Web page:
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Translations (UK - US)

  • saloon = sedan (car)
  • estate = station wagon (car)
  • motorway = main highway (interstate)
  • dual carriageway = divided highway
  • roundabout = traffic circle
  • petrol = gas
  • boot = trunk

The Cotswolds - Upsides & Downsides

Everyone has a favorite destination, a place you frequently go to for vacation and where your mind wanders off to in day dreams. For us it is the Cotswolds. The overall atmosphere draws us back continually. We find it a delightful place to visit because it fulfills our notion of the ideal trip: an abundance of walking trails; charming villages abuzz with life; beautiful countryside; lovely tea rooms and atmospheric pubs; pretty cottages to rent by the week…it all adds up to a wonderful travel experience.

The Cotswolds seems to present itself in contrasts. It is rural and yet tame; country yet cultured; close to cities and yet a completely different lifestyle; well-connected and encircled by major thoroughfares yet full of narrow country lanes; idyllic with an industrial past.

But, no place is perfect. The contrasts in the Cotswolds are also seen in the praise and criticism the region receives. For every item that we consider an upside, someone else pipes up with a corresponding downside. Below are the things that I find appealing about the Cotswolds, along with what the critics have to say, and my powerful rebuttal. :)

Lovely Cottages

The Cotswolds offers a lovely almost uniformity of cottage style built from the golden Cotswold stone. They are hundreds of years old with well-worn stone floors, cozily-low ceilings with heavy wooden beams, hewn-stone walls and doors that even someone of average height must duck beneath. They make you feel like you've traveled back in time. Many of these lovely cottages are available for weekly rental at reasonable prices, located both in villages and in the countryside all over the Cotswolds, and provide a marvelous base for exploring the area.

Downside: Sky-High Real Estate Prices

It's true; the Cotswolds are expensive. This is the weekend and summer playground for the very wealthy Londoners and many of these picturesque cottages are their vacation homes. It has become an upscale escape and most of the cottages sell for upwards of $700,000.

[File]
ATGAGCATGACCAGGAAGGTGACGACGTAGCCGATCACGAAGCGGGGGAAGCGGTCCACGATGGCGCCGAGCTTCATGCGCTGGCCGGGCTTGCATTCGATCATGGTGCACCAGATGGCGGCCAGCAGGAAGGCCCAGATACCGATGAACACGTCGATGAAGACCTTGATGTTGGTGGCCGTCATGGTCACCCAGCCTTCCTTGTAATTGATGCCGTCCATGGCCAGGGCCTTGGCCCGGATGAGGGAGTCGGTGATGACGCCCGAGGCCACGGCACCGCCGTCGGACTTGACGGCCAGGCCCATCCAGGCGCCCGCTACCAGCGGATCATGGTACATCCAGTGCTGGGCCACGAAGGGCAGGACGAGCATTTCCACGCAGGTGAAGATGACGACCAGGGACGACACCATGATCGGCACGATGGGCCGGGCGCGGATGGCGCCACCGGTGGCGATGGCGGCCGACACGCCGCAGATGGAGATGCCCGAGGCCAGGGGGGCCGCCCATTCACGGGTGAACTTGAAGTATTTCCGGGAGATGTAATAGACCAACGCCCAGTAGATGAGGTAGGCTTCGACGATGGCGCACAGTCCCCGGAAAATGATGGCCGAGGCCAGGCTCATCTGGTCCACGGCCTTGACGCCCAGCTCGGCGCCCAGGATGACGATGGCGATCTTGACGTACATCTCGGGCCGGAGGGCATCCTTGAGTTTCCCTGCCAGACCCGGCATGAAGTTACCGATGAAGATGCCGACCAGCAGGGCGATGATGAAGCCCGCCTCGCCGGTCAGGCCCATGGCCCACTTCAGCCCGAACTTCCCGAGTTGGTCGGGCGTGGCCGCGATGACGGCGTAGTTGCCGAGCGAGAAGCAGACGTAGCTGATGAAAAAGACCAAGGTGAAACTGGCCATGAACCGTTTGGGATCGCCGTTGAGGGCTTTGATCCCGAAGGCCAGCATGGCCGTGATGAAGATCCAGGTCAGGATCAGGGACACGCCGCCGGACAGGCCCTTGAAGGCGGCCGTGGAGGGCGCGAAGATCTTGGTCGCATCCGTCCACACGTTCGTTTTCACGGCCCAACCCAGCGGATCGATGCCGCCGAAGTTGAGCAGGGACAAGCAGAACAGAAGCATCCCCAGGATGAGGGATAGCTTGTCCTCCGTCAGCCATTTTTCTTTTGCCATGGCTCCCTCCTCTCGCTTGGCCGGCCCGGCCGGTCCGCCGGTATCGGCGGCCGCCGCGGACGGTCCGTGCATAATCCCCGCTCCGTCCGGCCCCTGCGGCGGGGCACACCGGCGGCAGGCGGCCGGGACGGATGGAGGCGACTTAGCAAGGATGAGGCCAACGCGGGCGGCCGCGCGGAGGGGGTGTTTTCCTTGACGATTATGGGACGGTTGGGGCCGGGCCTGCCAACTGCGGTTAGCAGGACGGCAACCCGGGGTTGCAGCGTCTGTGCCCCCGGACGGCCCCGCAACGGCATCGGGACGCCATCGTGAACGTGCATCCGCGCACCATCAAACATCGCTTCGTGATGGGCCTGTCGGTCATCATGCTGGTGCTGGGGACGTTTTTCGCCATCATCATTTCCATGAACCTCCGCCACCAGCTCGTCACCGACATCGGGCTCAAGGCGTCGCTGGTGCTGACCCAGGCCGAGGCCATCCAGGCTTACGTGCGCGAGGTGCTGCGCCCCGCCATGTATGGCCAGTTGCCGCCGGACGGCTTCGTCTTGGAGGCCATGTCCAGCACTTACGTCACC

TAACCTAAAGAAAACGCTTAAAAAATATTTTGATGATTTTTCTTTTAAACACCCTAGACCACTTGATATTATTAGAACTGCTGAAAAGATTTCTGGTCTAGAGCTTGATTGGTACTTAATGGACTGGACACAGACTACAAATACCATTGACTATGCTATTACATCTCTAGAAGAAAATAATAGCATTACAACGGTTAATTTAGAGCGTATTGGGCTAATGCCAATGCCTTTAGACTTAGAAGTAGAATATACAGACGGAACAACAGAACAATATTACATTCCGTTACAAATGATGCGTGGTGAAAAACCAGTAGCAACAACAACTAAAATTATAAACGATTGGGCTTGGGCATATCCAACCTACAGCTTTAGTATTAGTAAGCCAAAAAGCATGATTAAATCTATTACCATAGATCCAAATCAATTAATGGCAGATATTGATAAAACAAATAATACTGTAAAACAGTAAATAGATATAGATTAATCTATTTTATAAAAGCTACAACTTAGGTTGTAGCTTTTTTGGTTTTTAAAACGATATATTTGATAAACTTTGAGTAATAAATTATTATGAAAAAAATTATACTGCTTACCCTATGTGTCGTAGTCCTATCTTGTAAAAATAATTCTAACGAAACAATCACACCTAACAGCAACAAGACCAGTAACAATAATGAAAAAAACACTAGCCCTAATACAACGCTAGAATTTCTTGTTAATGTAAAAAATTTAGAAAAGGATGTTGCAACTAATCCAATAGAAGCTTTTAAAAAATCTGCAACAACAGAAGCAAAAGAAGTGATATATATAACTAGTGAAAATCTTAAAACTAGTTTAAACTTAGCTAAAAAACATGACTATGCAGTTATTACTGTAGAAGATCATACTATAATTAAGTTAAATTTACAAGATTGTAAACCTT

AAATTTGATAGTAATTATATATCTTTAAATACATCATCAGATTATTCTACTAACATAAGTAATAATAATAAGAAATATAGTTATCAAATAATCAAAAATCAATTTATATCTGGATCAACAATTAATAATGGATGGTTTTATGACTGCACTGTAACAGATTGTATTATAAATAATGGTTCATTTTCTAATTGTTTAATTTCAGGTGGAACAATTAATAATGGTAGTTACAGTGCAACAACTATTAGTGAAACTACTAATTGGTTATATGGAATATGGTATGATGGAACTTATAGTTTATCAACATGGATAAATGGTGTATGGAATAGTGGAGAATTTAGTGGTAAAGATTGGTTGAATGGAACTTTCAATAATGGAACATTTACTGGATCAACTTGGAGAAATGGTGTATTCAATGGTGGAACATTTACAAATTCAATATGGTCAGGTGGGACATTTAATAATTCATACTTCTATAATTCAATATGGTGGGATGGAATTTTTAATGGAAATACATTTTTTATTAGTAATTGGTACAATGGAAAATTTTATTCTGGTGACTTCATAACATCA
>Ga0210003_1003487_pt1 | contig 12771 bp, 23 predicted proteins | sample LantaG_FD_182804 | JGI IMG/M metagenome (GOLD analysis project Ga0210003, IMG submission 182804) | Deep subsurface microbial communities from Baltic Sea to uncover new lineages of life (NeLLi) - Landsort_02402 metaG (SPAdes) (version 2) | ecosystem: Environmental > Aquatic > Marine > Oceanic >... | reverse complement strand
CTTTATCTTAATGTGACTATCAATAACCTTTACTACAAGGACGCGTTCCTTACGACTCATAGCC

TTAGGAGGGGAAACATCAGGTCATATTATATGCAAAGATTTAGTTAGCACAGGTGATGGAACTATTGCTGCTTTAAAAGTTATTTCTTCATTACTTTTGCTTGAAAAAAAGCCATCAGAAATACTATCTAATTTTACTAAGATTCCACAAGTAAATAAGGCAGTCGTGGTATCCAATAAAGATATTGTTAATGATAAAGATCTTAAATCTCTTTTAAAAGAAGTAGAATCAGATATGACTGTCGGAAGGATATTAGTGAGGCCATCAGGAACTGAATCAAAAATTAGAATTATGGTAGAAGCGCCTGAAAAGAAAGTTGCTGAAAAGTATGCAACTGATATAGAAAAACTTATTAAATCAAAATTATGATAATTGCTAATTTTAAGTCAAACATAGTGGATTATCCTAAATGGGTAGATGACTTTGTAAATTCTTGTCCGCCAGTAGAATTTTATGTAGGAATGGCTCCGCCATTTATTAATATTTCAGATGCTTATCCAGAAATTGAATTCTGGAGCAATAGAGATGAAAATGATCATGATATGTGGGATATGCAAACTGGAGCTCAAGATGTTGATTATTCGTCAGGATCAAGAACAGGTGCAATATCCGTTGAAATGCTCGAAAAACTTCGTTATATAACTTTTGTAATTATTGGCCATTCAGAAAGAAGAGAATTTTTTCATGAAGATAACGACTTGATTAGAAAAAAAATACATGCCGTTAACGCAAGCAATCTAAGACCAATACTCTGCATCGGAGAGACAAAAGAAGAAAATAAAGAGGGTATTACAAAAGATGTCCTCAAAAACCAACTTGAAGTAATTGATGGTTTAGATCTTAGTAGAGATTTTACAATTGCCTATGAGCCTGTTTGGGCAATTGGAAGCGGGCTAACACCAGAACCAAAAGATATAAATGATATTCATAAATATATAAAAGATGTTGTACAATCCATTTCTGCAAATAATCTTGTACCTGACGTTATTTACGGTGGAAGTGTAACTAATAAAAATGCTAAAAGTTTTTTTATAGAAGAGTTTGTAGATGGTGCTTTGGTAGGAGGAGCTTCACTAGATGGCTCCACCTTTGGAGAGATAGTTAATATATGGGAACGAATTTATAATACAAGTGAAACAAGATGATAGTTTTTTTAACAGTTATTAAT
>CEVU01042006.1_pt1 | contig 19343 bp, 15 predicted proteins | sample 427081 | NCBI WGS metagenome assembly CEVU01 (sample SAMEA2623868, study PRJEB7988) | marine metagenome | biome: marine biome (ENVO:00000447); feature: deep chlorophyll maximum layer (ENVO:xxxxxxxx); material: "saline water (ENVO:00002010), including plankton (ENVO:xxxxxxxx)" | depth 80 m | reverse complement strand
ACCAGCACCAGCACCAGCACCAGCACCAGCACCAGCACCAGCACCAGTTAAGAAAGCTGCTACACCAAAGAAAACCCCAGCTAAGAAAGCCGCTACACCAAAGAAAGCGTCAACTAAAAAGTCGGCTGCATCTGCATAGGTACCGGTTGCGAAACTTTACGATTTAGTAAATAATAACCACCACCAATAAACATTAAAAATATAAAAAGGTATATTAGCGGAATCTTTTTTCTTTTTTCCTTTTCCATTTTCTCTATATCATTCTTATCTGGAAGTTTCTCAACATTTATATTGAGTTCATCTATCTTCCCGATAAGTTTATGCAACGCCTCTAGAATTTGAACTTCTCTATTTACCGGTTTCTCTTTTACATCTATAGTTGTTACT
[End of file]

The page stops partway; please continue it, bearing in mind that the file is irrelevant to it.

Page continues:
Last Word

The fact that many of them are holiday escapes means they are available to us as vacation rentals, too! Lots of Londoners with homes for let means lower rental prices.

Picture-Perfect Towns

Because most of the towns have staved off suburban-type sprawl, they retain a large degree of their original street plan and architecture. The historic aspect can be clearly seen and enjoyed. Pretty buildings still have most of their unique characteristics intact. Market towns still have a plethora of services: bookshops, newsagents, food shops, bakeries, clothing shops, tea rooms, pubs and delis. It is easy to find plenty of ingredients to cook meals in your cottage; many towns still have outdoor markets, making it a pleasure to go shopping and then stop for a cup of tea.

Downside: Too-Perfect Towns

Some, like Broadway or Bourton-on-the-Water, are so picture-perfect they have attracted a huge number of tourists and have changed over from "real town" to "tourist town," where things may be spiffed up so much that you won't find a hardware store or dental office. Everything centers around services for travelers rather than residents.

Last Word

It's unfortunate, but it doesn't mean there aren't still "real towns" out there. While Broadway has "sold out", nearby Winchcombe remains true to its roots and residents. And Broadway is still a good town to visit with lovely tea rooms, good shops and a nice walking trail up to the Broadway Tower.

Abundant Walking Trails